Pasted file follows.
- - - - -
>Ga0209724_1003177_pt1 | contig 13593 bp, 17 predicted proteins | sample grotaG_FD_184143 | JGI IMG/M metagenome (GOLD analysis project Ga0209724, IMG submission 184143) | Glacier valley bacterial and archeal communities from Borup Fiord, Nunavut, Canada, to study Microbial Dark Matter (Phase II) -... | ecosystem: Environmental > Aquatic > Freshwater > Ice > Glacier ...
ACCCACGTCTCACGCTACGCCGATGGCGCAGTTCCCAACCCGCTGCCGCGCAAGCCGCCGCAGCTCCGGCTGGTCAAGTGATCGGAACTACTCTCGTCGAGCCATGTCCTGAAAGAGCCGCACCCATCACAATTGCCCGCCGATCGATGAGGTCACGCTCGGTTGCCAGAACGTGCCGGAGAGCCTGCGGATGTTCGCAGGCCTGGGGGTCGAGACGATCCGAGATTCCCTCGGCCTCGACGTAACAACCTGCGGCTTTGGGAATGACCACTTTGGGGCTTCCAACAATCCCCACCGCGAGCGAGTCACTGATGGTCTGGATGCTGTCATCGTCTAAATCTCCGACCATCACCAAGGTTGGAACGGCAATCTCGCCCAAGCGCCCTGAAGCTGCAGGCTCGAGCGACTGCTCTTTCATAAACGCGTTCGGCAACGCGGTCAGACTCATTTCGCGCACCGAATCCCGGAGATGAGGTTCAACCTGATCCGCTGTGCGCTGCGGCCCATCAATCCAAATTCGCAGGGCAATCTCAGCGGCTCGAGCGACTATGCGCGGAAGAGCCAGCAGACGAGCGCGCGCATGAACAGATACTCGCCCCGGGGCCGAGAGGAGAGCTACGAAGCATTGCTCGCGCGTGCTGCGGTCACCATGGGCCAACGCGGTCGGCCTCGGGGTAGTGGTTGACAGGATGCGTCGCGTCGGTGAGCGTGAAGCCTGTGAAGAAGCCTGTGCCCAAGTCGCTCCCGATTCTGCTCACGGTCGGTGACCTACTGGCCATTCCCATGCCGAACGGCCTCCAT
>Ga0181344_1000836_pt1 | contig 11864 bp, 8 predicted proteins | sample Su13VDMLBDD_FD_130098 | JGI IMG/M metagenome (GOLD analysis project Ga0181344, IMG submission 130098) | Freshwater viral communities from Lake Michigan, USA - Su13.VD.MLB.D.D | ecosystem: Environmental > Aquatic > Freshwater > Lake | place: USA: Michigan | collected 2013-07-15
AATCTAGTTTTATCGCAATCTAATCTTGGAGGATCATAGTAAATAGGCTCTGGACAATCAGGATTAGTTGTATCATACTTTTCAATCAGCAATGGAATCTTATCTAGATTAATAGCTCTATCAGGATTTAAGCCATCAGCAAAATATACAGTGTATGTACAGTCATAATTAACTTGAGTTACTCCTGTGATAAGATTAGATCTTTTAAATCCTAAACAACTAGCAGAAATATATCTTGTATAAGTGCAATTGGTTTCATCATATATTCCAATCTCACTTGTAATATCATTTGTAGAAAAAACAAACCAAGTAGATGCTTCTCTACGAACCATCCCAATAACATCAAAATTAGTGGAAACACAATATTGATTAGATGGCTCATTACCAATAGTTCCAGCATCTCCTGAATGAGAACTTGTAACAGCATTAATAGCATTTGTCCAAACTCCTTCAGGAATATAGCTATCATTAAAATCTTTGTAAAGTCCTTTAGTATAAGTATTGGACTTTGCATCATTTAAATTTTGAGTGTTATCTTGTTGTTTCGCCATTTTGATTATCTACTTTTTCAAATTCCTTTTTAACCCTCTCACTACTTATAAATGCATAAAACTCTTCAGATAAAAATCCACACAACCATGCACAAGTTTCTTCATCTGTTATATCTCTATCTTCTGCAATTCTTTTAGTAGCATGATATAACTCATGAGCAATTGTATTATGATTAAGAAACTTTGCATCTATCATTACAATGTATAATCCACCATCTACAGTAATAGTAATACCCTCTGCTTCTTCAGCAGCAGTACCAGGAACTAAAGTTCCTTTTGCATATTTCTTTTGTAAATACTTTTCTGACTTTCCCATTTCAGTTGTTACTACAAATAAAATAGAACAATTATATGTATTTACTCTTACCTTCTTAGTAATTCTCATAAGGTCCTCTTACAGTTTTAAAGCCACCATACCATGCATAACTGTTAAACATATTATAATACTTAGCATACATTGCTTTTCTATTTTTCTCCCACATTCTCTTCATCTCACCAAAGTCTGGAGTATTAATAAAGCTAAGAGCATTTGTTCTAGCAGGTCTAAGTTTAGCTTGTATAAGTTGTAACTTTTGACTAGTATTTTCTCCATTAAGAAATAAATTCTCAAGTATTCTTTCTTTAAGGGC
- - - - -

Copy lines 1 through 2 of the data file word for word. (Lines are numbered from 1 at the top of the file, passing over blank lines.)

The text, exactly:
>Ga0209724_1003177_pt1 | contig 13593 bp, 17 predicted proteins | sample grotaG_FD_184143 | JGI IMG/M metagenome (GOLD analysis project Ga0209724, IMG submission 184143) | Glacier valley bacterial and archeal communities from Borup Fiord, Nunavut, Canada, to study Microbial Dark Matter (Phase II) -... | ecosystem: Environmental > Aquatic > Freshwater > Ice > Glacier ...
ACCCACGTCTCACGCTACGCCGATGGCGCAGTTCCCAACCCGCTGCCGCGCAAGCCGCCGCAGCTCCGGCTGGTCAAGTGATCGGAACTACTCTCGTCGAGCCATGTCCTGAAAGAGCCGCACCCATCACAATTGCCCGCCGATCGATGAGGTCACGCTCGGTTGCCAGAACGTGCCGGAGAGCCTGCGGATGTTCGCAGGCCTGGGGGTCGAGACGATCCGAGATTCCCTCGGCCTCGACGTAACAACCTGCGGCTTTGGGAATGACCACTTTGGGGCTTCCAACAATCCCCACCGCGAGCGAGTCACTGATGGTCTGGATGCTGTCATCGTCTAAATCTCCGACCATCACCAAGGTTGGAACGGCAATCTCGCCCAAGCGCCCTGAAGCTGCAGGCTCGAGCGACTGCTCTTTCATAAACGCGTTCGGCAACGCGGTCAGACTCATTTCGCGCACCGAATCCCGGAGATGAGGTTCAACCTGATCCGCTGTGCGCTGCGGCCCATCAATCCAAATTCGCAGGGCAATCTCAGCGGCTCGAGCGACTATGCGCGGAAGAGCCAGCAGACGAGCGCGCGCATGAACAGATACTCGCCCCGGGGCCGAGAGGAGAGCTACGAAGCATTGCTCGCGCGTGCTGCGGTCACCATGGGCCAACGCGGTCGGCCTCGGGGTAGTGGTTGACAGGATGCGTCGCGTCGGTGAGCGTGAAGCCTGTGAAGAAGCCTGTGCCCAAGTCGCTCCCGATTCTGCTCACGGTCGGTGACCTACTGGCCATTCCCATGCCGAACGGCCTCCAT